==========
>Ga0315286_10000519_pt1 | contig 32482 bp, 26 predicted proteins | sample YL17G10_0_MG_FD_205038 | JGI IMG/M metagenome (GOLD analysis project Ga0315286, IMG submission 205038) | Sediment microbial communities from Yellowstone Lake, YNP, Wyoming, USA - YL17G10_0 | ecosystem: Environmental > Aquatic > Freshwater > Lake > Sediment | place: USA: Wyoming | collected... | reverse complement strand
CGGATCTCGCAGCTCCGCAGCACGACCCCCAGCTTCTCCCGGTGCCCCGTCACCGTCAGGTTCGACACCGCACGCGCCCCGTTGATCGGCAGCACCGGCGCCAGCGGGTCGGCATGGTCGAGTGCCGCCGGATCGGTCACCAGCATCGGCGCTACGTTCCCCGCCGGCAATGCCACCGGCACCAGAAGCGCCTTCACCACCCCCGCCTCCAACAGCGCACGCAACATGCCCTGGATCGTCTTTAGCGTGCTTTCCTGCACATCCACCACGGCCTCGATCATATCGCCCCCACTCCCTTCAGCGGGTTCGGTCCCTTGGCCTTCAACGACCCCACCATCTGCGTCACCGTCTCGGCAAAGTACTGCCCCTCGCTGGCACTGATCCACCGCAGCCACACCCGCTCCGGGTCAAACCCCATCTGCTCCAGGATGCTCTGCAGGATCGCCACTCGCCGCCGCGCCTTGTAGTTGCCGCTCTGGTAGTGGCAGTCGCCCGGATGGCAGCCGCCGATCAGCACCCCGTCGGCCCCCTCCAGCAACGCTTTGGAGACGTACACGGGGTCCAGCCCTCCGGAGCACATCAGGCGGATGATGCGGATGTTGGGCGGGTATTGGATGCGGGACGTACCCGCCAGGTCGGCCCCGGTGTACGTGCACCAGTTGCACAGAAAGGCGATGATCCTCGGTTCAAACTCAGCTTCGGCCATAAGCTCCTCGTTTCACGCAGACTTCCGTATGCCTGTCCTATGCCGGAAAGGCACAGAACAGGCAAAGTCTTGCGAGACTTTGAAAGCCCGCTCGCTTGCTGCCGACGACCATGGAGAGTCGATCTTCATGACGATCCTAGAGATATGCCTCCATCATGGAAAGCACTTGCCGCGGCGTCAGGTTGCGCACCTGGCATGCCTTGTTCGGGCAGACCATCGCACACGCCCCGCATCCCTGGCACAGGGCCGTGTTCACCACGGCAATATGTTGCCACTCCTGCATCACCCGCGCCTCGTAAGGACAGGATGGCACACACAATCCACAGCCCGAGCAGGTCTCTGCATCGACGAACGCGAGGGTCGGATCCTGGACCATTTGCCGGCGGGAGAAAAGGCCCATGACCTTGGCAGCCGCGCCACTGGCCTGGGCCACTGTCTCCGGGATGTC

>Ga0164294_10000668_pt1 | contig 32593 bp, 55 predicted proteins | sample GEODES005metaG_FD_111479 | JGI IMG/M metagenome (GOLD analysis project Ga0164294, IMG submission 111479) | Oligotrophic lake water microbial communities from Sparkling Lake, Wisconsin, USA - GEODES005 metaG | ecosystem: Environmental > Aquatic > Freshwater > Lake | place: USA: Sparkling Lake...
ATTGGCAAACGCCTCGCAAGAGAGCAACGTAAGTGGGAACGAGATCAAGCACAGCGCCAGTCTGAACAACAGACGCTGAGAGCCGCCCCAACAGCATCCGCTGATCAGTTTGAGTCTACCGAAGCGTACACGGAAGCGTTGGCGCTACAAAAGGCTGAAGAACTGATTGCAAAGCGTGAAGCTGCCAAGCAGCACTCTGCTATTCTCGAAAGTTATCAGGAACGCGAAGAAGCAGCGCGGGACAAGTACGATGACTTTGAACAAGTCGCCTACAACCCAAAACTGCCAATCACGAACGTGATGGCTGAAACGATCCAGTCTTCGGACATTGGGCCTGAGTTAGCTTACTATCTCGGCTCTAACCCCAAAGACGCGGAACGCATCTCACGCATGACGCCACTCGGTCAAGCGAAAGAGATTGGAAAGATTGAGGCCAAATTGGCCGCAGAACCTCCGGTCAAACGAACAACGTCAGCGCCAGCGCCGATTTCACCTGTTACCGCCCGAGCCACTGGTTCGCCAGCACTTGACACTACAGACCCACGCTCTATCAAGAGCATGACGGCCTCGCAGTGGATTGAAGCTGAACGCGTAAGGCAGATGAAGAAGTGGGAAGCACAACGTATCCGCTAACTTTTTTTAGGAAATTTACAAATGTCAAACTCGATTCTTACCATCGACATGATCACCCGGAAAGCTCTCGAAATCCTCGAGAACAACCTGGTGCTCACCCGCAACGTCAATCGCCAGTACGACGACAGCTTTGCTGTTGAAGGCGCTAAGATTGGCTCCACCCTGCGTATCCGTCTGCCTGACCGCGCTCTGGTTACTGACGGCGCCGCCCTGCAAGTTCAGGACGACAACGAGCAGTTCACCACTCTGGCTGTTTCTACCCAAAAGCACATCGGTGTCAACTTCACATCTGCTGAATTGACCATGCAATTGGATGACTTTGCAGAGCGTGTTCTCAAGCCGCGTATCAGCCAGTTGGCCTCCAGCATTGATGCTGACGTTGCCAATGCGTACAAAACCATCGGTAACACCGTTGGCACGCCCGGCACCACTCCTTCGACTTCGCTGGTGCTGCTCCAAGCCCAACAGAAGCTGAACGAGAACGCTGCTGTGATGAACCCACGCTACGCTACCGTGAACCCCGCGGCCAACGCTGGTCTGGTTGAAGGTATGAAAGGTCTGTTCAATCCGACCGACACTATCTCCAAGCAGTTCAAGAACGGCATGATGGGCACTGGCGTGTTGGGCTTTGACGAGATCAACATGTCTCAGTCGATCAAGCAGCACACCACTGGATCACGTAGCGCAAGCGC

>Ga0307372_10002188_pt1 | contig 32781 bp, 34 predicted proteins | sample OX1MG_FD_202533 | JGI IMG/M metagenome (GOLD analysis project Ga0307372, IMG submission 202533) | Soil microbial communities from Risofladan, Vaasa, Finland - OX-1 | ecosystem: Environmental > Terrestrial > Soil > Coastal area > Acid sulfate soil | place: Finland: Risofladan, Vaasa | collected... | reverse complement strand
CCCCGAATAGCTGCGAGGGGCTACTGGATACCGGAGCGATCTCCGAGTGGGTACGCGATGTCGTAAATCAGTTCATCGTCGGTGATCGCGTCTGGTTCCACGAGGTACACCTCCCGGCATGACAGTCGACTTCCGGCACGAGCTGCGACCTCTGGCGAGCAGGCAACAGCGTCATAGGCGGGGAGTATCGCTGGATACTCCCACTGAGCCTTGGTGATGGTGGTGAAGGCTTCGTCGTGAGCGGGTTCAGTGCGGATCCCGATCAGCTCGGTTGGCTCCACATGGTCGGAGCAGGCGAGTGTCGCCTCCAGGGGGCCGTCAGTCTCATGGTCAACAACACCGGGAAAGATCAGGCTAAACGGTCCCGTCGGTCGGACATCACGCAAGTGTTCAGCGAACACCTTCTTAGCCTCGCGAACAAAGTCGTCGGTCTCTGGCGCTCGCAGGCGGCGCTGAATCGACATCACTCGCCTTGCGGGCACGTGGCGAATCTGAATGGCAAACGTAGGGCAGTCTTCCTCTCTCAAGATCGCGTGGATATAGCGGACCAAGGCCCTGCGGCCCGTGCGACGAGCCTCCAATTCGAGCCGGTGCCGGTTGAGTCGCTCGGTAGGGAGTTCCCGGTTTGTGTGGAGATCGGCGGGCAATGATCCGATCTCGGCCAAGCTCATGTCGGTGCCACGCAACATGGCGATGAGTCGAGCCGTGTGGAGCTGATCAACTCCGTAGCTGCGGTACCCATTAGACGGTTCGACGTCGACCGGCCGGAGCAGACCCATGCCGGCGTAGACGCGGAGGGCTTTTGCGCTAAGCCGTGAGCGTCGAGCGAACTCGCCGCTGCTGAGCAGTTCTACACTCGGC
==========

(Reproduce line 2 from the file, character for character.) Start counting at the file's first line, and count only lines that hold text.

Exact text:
CGGATCTCGCAGCTCCGCAGCACGACCCCCAGCTTCTCCCGGTGCCCCGTCACCGTCAGGTTCGACACCGCACGCGCCCCGTTGATCGGCAGCACCGGCGCCAGCGGGTCGGCATGGTCGAGTGCCGCCGGATCGGTCACCAGCATCGGCGCTACGTTCCCCGCCGGCAATGCCACCGGCACCAGAAGCGCCTTCACCACCCCCGCCTCCAACAGCGCACGCAACATGCCCTGGATCGTCTTTAGCGTGCTTTCCTGCACATCCACCACGGCCTCGATCATATCGCCCCCACTCCCTTCAGCGGGTTCGGTCCCTTGGCCTTCAACGACCCCACCATCTGCGTCACCGTCTCGGCAAAGTACTGCCCCTCGCTGGCACTGATCCACCGCAGCCACACCCGCTCCGGGTCAAACCCCATCTGCTCCAGGATGCTCTGCAGGATCGCCACTCGCCGCCGCGCCTTGTAGTTGCCGCTCTGGTAGTGGCAGTCGCCCGGATGGCAGCCGCCGATCAGCACCCCGTCGGCCCCCTCCAGCAACGCTTTGGAGACGTACACGGGGTCCAGCCCTCCGGAGCACATCAGGCGGATGATGCGGATGTTGGGCGGGTATTGGATGCGGGACGTACCCGCCAGGTCGGCCCCGGTGTACGTGCACCAGTTGCACAGAAAGGCGATGATCCTCGGTTCAAACTCAGCTTCGGCCATAAGCTCCTCGTTTCACGCAGACTTCCGTATGCCTGTCCTATGCCGGAAAGGCACAGAACAGGCAAAGTCTTGCGAGACTTTGAAAGCCCGCTCGCTTGCTGCCGACGACCATGGAGAGTCGATCTTCATGACGATCCTAGAGATATGCCTCCATCATGGAAAGCACTTGCCGCGGCGTCAGGTTGCGCACCTGGCATGCCTTGTTCGGGCAGACCATCGCACACGCCCCGCATCCCTGGCACAGGGCCGTGTTCACCACGGCAATATGTTGCCACTCCTGCATCACCCGCGCCTCGTAAGGACAGGATGGCACACACAATCCACAGCCCGAGCAGGTCTCTGCATCGACGAACGCGAGGGTCGGATCCTGGACCATTTGCCGGCGGGAGAAAAGGCCCATGACCTTGGCAGCCGCGCCACTGGCCTGGGCCACTGTCTCCGGGATGTC